Noncongregational settings were integral to hymnody in the postbellum settler colonial context of the southern United States during the late nineteenth and early twentieth centuries. The incorporation of hymn singing into a wide range of noncongregational settings served Black, white, and Native populations in navigating unsettled racial dynamics during this period across the US South and its diasporas. This essay features three case studies examining hymn collections intended or repurposed for a range of noncongregational uses: spiritual collections connected with the performing ensembles of black institutions, a shape-note songbook that attempted to bridge singing convention and congregational contexts, and a Cherokee-language hymnal being repurposed today for community singing facilitating language learning. Features of these music books’ bibliographic forms, and elements of their music stylistic contents, facilitated their use in communal settings. We argue that taking noncongregational contexts seriously helps to unpack hymns’ connections to race and place, reveal relationships between hymnbooks’ music genre affiliations and formats and their musical-religious functions, and illuminate latent pedagogical and research opportunities. Our case studies expand the temporality associated with noncongregational hymn singing and highlight the value of bibliography as a methodological approach to assessing hymn singing’s diverse contexts.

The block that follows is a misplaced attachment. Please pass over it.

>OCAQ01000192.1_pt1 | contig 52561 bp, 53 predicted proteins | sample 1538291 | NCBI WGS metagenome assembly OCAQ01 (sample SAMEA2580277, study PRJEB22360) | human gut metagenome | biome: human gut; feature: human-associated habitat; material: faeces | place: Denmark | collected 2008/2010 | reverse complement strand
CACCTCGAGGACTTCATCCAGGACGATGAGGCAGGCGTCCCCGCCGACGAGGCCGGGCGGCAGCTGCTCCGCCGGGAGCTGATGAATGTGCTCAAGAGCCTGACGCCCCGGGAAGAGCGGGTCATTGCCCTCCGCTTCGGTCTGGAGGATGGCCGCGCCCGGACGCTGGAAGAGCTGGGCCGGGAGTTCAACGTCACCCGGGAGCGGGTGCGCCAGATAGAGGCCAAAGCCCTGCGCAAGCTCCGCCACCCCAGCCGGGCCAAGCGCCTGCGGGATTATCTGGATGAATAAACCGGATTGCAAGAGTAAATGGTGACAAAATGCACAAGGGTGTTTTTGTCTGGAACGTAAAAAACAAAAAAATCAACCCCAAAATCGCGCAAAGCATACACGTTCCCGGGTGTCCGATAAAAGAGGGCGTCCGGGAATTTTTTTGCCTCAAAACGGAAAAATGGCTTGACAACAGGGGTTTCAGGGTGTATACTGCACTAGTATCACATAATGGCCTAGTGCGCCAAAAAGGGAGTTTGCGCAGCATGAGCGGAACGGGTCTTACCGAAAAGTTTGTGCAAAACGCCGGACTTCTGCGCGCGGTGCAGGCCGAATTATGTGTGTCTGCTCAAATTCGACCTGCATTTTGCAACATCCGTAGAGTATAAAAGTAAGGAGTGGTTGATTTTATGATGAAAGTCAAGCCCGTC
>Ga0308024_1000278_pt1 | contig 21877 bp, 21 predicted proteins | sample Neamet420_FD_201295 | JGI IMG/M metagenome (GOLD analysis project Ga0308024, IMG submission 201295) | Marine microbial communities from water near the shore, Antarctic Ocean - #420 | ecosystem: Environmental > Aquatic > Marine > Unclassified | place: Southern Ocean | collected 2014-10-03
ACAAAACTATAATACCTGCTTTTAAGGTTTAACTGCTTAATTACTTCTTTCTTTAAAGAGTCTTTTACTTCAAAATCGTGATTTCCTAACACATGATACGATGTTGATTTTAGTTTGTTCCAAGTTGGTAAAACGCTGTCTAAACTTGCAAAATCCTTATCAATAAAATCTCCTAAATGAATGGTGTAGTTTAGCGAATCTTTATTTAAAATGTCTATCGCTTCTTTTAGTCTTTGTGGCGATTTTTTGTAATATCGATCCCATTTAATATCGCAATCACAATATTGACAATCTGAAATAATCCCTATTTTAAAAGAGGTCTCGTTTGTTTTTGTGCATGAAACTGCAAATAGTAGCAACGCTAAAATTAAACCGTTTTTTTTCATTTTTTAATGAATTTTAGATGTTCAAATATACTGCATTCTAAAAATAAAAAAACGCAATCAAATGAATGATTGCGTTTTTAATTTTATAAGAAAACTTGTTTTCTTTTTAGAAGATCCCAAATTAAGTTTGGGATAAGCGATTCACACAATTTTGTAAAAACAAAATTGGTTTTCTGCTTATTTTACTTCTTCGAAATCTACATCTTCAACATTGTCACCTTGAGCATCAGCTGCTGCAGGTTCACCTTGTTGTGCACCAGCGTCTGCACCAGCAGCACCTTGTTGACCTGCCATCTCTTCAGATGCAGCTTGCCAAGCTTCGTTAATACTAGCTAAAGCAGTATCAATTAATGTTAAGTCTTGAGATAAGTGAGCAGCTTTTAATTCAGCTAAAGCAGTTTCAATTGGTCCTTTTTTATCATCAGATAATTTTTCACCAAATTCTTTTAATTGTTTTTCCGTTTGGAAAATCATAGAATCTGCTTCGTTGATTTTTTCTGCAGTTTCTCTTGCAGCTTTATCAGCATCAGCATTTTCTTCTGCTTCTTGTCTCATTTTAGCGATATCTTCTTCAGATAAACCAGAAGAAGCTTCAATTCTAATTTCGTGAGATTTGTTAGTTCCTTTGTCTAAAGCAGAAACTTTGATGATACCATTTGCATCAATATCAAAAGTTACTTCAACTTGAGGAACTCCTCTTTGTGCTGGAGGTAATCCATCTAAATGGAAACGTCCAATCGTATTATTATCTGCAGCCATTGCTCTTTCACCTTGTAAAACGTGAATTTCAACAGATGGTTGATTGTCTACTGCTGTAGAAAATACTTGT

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Karlsberg, Jesse P.; Crawley, Kaylina M.; and Hopkins, Sara S.
"(Special Section, Hymns Beyond the Congregation II): Spiritual Concert-Fundraisers, Singing Conventions, and Cherokee Language Learning Academies: Vernacular Southern Hymnbooks in Noncongregational Settings,"
Yale Journal of Music & Religion:
1, Article 8.